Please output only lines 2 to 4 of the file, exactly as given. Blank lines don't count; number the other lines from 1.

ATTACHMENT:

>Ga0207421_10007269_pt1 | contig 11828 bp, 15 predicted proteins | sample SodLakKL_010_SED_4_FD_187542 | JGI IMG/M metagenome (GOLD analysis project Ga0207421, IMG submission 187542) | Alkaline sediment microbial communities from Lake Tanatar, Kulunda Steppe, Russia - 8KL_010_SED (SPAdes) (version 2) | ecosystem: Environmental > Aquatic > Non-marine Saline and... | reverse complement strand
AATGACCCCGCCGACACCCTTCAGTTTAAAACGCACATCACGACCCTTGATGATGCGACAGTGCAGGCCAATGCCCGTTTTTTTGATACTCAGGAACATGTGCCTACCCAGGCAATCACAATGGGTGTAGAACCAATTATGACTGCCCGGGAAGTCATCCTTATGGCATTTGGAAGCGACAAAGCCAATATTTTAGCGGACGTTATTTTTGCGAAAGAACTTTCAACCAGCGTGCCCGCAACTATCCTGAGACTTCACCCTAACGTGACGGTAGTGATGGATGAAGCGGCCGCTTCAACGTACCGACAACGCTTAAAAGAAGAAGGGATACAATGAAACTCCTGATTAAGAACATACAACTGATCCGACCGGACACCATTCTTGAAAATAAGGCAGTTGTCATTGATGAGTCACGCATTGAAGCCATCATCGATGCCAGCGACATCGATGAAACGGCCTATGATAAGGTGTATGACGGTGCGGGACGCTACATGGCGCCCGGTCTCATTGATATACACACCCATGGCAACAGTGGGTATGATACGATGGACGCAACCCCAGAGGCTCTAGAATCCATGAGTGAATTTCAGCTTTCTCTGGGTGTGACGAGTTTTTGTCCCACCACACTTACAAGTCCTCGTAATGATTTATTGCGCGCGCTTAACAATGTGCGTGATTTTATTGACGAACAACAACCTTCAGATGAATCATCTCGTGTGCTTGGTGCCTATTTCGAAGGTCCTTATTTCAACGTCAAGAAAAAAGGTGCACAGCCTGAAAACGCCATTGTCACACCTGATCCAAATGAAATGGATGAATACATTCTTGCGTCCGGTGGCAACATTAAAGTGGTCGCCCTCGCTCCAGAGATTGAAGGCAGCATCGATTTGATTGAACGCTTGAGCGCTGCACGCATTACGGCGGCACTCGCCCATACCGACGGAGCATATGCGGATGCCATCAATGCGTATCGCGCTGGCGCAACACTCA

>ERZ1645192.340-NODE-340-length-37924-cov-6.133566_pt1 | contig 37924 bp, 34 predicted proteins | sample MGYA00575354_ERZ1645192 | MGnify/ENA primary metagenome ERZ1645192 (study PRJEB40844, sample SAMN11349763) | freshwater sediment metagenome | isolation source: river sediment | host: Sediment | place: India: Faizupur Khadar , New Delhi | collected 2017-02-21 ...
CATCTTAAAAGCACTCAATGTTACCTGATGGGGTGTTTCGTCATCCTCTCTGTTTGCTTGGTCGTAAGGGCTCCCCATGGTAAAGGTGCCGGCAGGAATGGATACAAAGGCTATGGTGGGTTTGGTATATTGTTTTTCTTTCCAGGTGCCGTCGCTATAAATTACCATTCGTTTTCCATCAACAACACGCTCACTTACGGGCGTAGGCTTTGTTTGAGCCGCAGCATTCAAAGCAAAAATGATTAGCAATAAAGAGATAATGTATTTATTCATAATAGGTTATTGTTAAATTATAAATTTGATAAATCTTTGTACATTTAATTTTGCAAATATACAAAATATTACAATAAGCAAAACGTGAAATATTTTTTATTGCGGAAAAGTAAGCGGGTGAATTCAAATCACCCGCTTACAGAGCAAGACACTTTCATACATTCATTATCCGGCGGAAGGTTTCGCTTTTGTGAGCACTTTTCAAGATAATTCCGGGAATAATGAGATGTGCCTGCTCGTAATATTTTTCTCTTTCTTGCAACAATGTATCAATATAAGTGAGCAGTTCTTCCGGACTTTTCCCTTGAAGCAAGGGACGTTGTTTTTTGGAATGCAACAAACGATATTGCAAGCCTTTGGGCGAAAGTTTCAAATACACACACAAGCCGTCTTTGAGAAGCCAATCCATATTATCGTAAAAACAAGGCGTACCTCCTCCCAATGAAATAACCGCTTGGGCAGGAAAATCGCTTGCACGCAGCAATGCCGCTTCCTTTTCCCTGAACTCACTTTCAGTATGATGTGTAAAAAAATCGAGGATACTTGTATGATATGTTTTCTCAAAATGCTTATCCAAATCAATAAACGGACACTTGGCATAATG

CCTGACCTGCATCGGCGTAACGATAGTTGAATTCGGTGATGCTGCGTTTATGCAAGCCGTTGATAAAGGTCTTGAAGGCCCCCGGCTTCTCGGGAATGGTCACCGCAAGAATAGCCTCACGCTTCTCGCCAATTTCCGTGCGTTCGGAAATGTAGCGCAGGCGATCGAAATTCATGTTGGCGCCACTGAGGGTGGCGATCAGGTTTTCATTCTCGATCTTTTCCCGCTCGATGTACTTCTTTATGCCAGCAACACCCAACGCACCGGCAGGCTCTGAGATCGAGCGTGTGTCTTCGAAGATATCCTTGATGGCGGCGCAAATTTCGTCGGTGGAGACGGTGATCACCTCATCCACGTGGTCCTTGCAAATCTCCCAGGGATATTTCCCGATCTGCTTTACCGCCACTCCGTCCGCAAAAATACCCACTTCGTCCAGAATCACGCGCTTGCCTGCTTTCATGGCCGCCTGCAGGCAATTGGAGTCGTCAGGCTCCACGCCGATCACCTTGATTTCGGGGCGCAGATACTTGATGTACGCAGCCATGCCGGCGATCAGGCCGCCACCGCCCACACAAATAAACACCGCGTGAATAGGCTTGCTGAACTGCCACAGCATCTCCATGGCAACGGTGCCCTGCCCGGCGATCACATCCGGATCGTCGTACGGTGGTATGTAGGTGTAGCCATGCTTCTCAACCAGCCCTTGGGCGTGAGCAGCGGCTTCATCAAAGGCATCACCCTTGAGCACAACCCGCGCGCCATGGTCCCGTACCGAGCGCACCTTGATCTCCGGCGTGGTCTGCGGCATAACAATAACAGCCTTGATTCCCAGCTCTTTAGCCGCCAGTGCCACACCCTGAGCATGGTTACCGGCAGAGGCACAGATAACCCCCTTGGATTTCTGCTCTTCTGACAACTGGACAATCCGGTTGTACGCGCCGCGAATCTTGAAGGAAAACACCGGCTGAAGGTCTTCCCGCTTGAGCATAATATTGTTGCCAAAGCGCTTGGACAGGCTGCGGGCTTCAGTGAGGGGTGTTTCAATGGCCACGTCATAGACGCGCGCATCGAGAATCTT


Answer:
AATGACCCCGCCGACACCCTTCAGTTTAAAACGCACATCACGACCCTTGATGATGCGACAGTGCAGGCCAATGCCCGTTTTTTTGATACTCAGGAACATGTGCCTACCCAGGCAATCACAATGGGTGTAGAACCAATTATGACTGCCCGGGAAGTCATCCTTATGGCATTTGGAAGCGACAAAGCCAATATTTTAGCGGACGTTATTTTTGCGAAAGAACTTTCAACCAGCGTGCCCGCAACTATCCTGAGACTTCACCCTAACGTGACGGTAGTGATGGATGAAGCGGCCGCTTCAACGTACCGACAACGCTTAAAAGAAGAAGGGATACAATGAAACTCCTGATTAAGAACATACAACTGATCCGACCGGACACCATTCTTGAAAATAAGGCAGTTGTCATTGATGAGTCACGCATTGAAGCCATCATCGATGCCAGCGACATCGATGAAACGGCCTATGATAAGGTGTATGACGGTGCGGGACGCTACATGGCGCCCGGTCTCATTGATATACACACCCATGGCAACAGTGGGTATGATACGATGGACGCAACCCCAGAGGCTCTAGAATCCATGAGTGAATTTCAGCTTTCTCTGGGTGTGACGAGTTTTTGTCCCACCACACTTACAAGTCCTCGTAATGATTTATTGCGCGCGCTTAACAATGTGCGTGATTTTATTGACGAACAACAACCTTCAGATGAATCATCTCGTGTGCTTGGTGCCTATTTCGAAGGTCCTTATTTCAACGTCAAGAAAAAAGGTGCACAGCCTGAAAACGCCATTGTCACACCTGATCCAAATGAAATGGATGAATACATTCTTGCGTCCGGTGGCAACATTAAAGTGGTCGCCCTCGCTCCAGAGATTGAAGGCAGCATCGATTTGATTGAACGCTTGAGCGCTGCACGCATTACGGCGGCACTCGCCCATACCGACGGAGCATATGCGGATGCCATCAATGCGTATCGCGCTGGCGCAACACTCA

>ERZ1645192.340-NODE-340-length-37924-cov-6.133566_pt1 | contig 37924 bp, 34 predicted proteins | sample MGYA00575354_ERZ1645192 | MGnify/ENA primary metagenome ERZ1645192 (study PRJEB40844, sample SAMN11349763) | freshwater sediment metagenome | isolation source: river sediment | host: Sediment | place: India: Faizupur Khadar , New Delhi | collected 2017-02-21 ...
CATCTTAAAAGCACTCAATGTTACCTGATGGGGTGTTTCGTCATCCTCTCTGTTTGCTTGGTCGTAAGGGCTCCCCATGGTAAAGGTGCCGGCAGGAATGGATACAAAGGCTATGGTGGGTTTGGTATATTGTTTTTCTTTCCAGGTGCCGTCGCTATAAATTACCATTCGTTTTCCATCAACAACACGCTCACTTACGGGCGTAGGCTTTGTTTGAGCCGCAGCATTCAAAGCAAAAATGATTAGCAATAAAGAGATAATGTATTTATTCATAATAGGTTATTGTTAAATTATAAATTTGATAAATCTTTGTACATTTAATTTTGCAAATATACAAAATATTACAATAAGCAAAACGTGAAATATTTTTTATTGCGGAAAAGTAAGCGGGTGAATTCAAATCACCCGCTTACAGAGCAAGACACTTTCATACATTCATTATCCGGCGGAAGGTTTCGCTTTTGTGAGCACTTTTCAAGATAATTCCGGGAATAATGAGATGTGCCTGCTCGTAATATTTTTCTCTTTCTTGCAACAATGTATCAATATAAGTGAGCAGTTCTTCCGGACTTTTCCCTTGAAGCAAGGGACGTTGTTTTTTGGAATGCAACAAACGATATTGCAAGCCTTTGGGCGAAAGTTTCAAATACACACACAAGCCGTCTTTGAGAAGCCAATCCATATTATCGTAAAAACAAGGCGTACCTCCTCCCAATGAAATAACCGCTTGGGCAGGAAAATCGCTTGCACGCAGCAATGCCGCTTCCTTTTCCCTGAACTCACTTTCAGTATGATGTGTAAAAAAATCGAGGATACTTGTATGATATGTTTTCTCAAAATGCTTATCCAAATCAATAAACGGACACTTGGCATAATG